Nedunchalai Movie Review


Staring : Aari, Shivada Nair, Thambi Ramaiah

Director : Krishnan Jayaraj

Music : C Sathya

Production : Aaju, C Soundarrajan , Red Giant

Director Krishna, who made ‘Sillunu oru Kadhal’, is back with his next film ‘Nedunchalai’. As the title suggests, the movie revolves around the highway and a group of bandits, who make a living by looting from the lorries that pass through the highway. Is the movie worth watching? Read on.


As mentioned asbove, the movie revolves around Tharpai Murugan (Aari) and his set of friends who risk their lives by looting valuables from moving lorries in the highway. Masanamuthu (Prashant Narayanan), a pervert and unlawful police officer, makes life tough for Tharpai Murugan and Manga (Shivada Nair), a small-time dhaba owner. Eventually, Murugan and Manga fall for each other, but will they overcome the troubles created by Masanamuthu?


Aari, who was seen in movies like ‘Rettai Suzhi’ and ‘Maalai Pozhudhin Mayakkathilaey’ can expect a big break with this film. His rugged look and his energetic performance help him to get into the shoes of a bandit with ease. His intense robbery sequences hold the movie together, as the movie has many such interesting moments. Shivada Nair as a Keralite is brilliant in her role and she has some powerful moments in the second half. Both the lead actors shine during the climax with riveting performances.

Prashant Narayanan is menacing enough and is always in the main plot. Salim Kumar as ‘Maatu’ Sekar impresses with his unpredictable antics and actions. He is responsible for throwing in some surprising twists into the tale.


Sathya has managed to aid the flow of the movie with his suitable background score, but the songs are a let down, barring couple of them. It is sad to see an item song and a dream song that are forced into the movie. Rajavel’s camerawork during night robbery scenes deserves applause, as the scenes are as realistic as possible without any gimmicks. Also, the colour tone maintained for the flashback is interesting. Editor Kishore Te comes up with sharp cuts in the first half, but he could have cut short the length of the second half, as it drags a bit. The running time of 2 hours and 30 minutes seem to be little longer for the audience to sit through.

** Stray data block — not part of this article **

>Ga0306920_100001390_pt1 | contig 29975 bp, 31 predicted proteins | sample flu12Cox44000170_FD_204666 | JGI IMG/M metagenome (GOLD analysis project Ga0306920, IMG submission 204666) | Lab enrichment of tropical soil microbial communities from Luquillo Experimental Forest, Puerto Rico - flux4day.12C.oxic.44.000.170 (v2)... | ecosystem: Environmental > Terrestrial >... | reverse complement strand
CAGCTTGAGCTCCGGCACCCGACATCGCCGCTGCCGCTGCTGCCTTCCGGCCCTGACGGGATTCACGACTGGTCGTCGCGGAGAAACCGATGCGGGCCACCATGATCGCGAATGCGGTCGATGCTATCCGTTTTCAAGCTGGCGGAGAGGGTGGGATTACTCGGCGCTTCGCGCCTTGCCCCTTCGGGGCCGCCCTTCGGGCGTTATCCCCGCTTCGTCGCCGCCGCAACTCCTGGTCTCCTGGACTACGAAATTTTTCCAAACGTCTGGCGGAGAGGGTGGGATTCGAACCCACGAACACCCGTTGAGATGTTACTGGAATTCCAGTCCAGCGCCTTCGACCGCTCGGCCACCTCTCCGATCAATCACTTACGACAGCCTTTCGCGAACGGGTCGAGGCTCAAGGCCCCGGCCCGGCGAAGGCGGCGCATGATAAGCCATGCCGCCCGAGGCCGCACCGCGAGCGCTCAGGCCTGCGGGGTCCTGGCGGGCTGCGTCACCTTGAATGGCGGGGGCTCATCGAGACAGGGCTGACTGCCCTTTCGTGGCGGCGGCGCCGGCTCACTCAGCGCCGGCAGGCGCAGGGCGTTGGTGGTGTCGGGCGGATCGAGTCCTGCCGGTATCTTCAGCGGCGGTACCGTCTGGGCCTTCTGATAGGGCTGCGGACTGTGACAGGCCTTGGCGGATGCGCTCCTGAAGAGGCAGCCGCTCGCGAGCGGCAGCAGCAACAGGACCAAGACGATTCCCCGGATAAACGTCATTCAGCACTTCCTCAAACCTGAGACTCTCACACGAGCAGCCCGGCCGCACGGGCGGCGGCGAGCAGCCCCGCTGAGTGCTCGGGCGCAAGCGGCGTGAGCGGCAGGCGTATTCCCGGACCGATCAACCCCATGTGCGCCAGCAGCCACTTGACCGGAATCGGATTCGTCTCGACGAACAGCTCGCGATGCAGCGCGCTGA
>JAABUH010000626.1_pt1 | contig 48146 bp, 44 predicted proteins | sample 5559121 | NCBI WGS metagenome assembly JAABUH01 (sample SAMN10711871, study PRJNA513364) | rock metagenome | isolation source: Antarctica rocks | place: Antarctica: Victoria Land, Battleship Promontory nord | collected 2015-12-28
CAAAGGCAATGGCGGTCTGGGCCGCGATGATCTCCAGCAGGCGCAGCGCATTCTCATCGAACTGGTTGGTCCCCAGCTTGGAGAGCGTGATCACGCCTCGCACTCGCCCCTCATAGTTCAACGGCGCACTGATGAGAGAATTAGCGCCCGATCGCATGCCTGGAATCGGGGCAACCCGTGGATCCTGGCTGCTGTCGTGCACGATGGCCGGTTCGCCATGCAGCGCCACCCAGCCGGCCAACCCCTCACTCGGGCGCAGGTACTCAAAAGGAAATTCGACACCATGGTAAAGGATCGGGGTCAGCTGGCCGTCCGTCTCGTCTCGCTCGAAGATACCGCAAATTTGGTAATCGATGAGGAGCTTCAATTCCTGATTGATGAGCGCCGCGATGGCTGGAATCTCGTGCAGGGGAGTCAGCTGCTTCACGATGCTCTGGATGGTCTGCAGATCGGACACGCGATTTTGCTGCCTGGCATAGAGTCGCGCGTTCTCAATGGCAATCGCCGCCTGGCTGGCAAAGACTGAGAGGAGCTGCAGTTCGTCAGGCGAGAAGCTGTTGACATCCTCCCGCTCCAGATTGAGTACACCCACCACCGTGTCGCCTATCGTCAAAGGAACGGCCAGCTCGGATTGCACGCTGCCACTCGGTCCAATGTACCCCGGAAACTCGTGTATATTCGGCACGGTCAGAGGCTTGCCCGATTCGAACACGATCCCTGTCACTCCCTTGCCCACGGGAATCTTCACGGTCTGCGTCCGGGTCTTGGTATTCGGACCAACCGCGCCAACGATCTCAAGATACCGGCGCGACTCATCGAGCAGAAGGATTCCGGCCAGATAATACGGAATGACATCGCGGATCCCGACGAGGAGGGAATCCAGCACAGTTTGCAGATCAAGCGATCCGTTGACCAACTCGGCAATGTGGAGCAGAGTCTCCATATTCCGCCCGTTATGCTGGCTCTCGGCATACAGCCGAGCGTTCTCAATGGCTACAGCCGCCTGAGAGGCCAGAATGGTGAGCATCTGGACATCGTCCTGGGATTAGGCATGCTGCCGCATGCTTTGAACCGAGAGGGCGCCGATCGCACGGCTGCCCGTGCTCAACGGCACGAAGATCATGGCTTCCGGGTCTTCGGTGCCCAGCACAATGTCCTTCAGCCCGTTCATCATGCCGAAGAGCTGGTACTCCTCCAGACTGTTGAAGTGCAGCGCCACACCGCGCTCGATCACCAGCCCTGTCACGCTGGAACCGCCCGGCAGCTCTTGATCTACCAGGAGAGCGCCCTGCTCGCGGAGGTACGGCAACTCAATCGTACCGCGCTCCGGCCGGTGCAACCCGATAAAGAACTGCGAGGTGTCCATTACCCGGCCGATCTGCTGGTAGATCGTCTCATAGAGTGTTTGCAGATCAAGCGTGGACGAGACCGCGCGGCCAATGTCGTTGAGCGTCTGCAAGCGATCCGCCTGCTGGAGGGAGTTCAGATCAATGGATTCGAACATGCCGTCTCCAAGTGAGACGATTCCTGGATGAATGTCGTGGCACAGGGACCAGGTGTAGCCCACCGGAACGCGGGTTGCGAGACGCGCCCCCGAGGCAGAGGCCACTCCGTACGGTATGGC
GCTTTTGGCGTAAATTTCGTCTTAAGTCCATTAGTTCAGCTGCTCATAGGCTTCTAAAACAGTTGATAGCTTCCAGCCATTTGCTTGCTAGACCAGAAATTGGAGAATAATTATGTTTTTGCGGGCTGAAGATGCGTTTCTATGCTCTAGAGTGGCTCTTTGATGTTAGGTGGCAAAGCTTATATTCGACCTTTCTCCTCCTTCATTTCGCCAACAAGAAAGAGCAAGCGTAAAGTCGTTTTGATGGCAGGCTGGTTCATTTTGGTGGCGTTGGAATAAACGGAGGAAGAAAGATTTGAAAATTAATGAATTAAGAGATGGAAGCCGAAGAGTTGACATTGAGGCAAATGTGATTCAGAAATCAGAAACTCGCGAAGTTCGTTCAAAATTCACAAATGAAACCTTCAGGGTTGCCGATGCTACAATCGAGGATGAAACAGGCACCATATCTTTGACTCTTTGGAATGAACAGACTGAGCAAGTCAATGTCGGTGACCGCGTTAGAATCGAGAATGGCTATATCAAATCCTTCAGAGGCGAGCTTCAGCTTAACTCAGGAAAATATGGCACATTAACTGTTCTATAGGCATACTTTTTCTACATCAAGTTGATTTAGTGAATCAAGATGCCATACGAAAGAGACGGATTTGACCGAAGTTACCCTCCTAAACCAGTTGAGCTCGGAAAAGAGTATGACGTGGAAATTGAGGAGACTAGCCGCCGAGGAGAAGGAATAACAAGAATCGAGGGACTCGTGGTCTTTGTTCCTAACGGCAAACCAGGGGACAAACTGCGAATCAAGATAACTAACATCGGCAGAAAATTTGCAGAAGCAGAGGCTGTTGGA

Direction – Krishna

Krishna has taken a premise, which has not been dealt in Tamil cinema before. He starts the movie particularly well when he establishes the lifestyle of the highway bandits. The director has been bold enough to show the main characters with shades of grey, without taking sides. Some of the dialogues are timely, for instance, when the heroine talks about ‘Nayagan’ Kamal Haasan, it adds authenticity to the fact that the movie is set in the late 1980s.

However, the screenplay meanders after intermission until it takes off during the climax again. Few songs further bring down the interest level of the audience. The climax looks cliched as it has become a trend to have such endings in ‘realistic’ movies. Barring these few flaws, the movie is worth watching for the earthly treatment.

Verdict : Nedunchalai is a bold and compelling tale about lesser-known highway bandits.


Review : Sai Shyam G

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